|King of Georgia|
|Successor||George V |
|Died||1311 (aged 37–38)|
Daughter of Hamada Surameli
|Father||Demetre II of Georgia|
|Mother||Daughter of Manuel I of Trebizond|
Eldest son of Demetre II the Self-sacrificing by his Trapezuntine wife, he was appointed by the Ilkhan ruler Gaikhatu as king of Georgia as reward for his military service during the Rümelian uprising in 1293. Succeeding his cousin Vakhtang II, David's rule actually extended only over the eastern part of the kingdom, whereas western Georgia had been under the Imeretian branch of the House of Bagrationi since 1259.
In 1295, he supported Baidu Khan in an internal conflict in the Ilkhanate. However, Baidu was killed and Ghazan became a khan. Ghazan ordered the Georgian king to arrive to his capital Tabriz. Remembering the fate of his father, David refused to comply and began preparations for war. Ghazan Khan responded with a punitive expedition, and ravaged the country. Supported by the Mongols, Ossetes attacked Shida Kartli province and occupied the Liakhvi River gorge. David entrenched himself in the Mtiuleti mountains and defeated a large Mongol force in a desperate guerilla fighting at Tsikare. Then, the Khan declared him deposed and appointed David's younger brother Giorgi V as king in 1299.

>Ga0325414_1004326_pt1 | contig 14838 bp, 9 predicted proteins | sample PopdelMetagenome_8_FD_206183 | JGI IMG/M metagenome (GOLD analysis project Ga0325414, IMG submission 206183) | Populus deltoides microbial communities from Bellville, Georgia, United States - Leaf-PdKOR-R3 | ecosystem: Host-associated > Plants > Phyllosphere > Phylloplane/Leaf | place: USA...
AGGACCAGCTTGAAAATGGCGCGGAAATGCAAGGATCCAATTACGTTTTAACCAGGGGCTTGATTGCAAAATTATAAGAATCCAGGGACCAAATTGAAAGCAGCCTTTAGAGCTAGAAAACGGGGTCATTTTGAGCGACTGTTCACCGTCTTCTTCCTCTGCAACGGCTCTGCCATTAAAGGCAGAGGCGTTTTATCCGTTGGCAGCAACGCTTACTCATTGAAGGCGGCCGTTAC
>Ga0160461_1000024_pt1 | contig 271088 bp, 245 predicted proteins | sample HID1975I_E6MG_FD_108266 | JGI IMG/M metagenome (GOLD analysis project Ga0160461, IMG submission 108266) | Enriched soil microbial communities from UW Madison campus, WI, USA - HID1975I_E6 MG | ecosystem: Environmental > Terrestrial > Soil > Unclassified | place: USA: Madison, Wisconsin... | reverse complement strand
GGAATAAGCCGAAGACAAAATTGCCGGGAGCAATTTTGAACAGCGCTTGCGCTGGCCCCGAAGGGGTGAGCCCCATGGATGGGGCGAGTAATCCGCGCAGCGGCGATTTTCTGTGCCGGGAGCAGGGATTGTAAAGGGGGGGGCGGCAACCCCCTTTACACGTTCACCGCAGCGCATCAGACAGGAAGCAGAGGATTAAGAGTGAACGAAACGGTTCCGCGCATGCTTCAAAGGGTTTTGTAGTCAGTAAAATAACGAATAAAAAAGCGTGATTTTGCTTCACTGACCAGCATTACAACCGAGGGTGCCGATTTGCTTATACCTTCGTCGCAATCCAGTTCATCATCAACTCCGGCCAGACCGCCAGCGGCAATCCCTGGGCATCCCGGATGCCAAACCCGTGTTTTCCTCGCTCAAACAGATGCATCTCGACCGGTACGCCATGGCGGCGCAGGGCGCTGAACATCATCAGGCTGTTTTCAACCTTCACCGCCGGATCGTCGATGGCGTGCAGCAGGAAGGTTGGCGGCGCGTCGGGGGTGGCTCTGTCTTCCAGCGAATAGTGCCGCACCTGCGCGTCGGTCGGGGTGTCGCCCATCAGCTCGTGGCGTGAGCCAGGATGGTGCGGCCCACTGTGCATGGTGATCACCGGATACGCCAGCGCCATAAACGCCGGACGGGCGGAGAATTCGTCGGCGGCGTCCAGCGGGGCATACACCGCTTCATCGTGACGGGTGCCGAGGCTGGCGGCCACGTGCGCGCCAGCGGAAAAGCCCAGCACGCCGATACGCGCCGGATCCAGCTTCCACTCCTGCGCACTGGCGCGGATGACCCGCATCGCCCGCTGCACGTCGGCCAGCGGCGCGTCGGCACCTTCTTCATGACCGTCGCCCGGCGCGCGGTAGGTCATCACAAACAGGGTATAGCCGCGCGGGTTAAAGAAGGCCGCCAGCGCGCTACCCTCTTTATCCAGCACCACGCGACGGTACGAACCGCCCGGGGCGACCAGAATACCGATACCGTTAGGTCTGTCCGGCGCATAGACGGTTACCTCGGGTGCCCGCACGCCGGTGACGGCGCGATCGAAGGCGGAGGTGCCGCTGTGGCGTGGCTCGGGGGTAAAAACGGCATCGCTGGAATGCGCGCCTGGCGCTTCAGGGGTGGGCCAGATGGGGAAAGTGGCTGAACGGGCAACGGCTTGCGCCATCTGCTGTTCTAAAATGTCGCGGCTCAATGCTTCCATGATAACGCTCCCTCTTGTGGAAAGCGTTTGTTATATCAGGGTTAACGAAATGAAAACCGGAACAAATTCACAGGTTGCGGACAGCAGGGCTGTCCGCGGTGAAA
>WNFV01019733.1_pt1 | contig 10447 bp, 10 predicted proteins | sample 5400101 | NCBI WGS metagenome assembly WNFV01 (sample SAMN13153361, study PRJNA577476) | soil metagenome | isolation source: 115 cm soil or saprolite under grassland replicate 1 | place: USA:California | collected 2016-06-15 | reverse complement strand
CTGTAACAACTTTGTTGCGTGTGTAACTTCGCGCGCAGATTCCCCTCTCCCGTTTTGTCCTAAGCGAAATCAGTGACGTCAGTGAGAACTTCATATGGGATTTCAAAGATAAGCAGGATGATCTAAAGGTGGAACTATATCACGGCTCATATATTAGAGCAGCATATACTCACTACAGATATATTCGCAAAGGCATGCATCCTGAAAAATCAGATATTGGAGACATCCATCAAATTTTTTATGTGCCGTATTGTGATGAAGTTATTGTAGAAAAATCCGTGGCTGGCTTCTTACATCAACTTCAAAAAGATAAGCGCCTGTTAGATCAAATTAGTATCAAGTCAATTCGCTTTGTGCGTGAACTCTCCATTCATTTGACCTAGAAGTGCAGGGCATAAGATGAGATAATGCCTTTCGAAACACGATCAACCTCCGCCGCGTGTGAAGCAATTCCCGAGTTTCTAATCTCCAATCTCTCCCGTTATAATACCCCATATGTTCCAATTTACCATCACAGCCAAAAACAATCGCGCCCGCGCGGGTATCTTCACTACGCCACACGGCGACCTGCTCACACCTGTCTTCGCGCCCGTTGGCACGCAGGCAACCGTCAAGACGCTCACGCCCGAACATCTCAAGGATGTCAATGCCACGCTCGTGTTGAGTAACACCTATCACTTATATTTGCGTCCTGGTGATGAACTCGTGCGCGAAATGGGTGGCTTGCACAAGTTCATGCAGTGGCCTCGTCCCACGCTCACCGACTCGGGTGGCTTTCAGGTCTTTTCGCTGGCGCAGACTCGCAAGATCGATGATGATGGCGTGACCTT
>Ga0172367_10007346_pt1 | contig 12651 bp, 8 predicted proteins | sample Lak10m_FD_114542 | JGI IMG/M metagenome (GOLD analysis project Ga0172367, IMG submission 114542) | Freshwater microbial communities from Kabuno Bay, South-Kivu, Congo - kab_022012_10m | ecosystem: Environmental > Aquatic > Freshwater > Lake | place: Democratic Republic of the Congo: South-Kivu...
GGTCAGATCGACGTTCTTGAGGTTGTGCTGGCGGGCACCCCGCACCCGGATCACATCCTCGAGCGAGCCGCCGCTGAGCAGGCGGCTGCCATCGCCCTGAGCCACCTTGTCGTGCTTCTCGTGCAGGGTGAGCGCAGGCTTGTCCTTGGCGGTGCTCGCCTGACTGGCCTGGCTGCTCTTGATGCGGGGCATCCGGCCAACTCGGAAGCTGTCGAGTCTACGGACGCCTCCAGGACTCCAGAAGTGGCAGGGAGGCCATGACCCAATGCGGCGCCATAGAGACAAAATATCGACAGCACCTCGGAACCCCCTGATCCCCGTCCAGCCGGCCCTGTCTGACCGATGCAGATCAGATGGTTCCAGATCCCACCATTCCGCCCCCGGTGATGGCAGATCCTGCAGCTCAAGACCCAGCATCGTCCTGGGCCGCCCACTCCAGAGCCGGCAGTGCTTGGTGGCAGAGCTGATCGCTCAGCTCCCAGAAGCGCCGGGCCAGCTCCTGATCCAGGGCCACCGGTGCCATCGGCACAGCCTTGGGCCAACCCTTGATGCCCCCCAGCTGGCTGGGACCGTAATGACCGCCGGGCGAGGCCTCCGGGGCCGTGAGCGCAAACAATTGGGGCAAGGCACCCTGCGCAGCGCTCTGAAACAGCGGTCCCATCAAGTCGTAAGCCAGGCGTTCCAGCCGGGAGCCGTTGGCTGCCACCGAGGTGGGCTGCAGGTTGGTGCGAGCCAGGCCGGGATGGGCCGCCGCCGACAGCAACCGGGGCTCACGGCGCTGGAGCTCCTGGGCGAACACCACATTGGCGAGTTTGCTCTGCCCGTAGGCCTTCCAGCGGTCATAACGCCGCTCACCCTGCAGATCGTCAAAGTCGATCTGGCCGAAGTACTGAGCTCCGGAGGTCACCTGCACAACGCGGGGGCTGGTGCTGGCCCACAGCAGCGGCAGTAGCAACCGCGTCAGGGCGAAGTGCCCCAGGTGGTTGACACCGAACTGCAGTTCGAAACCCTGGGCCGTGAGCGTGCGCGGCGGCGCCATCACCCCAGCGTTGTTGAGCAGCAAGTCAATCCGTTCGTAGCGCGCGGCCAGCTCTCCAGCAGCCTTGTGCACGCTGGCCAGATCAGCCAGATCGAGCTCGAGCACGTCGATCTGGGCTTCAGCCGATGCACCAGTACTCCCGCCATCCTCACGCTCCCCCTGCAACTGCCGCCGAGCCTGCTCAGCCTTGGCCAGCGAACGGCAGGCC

Although backed by the Mongol forces, the power of Giorgi did not extend out of the Georgian capital Tbilisi, and the Khan replaced him by another brother, Vakhtang III, in 1302. The new king led a Mongol army against David, but could not penetrate deeply into the largely mountainous provinces held by the rebels, and a truce was negotiated. David was recognized as joint sovereign with his brother and received the princedom of Alastani in the southern province of Javakheti. He developed friendly relations with the Egyptian Mamluks, the traditional rivals of the Ilkhanate, and, mediated by Byzantium, achieved the restoration of the Monastery of the Cross in Jerusalem to the Georgian Orthodox and Apostolic Church in 1305.
Two types of coins issued in David's name survive, silver and copper coins, stuck in 1297 and 1310, respectively. The gap between these two periods is filled with the emissions of David's brother Vakhtang III.
|Ancestors of David VIII of Georgia|
- "Silver coins of David VIII with the Christian prayer". Online English-Georgian Catalogue of Georgian Numismatics. Tbilisi State University. 2013. Retrieved 6 January 2018.
- Limper, B. Die Mongolen und die christlichen Völker des Kaukasus - Eine Untersuchung zur pol. Geschichte Kaukasiens im 13. und beginnenden 14. Jh. Diss. Köln 1980
- Lang, D. M. Georgia in the Reign of Giorgi the Brilliant (1314–1346) BSOAS 17/1 S 74-91 London 1955
- Kapanadse,D. G. Gruzinskaja Numizmatika Moskau 1955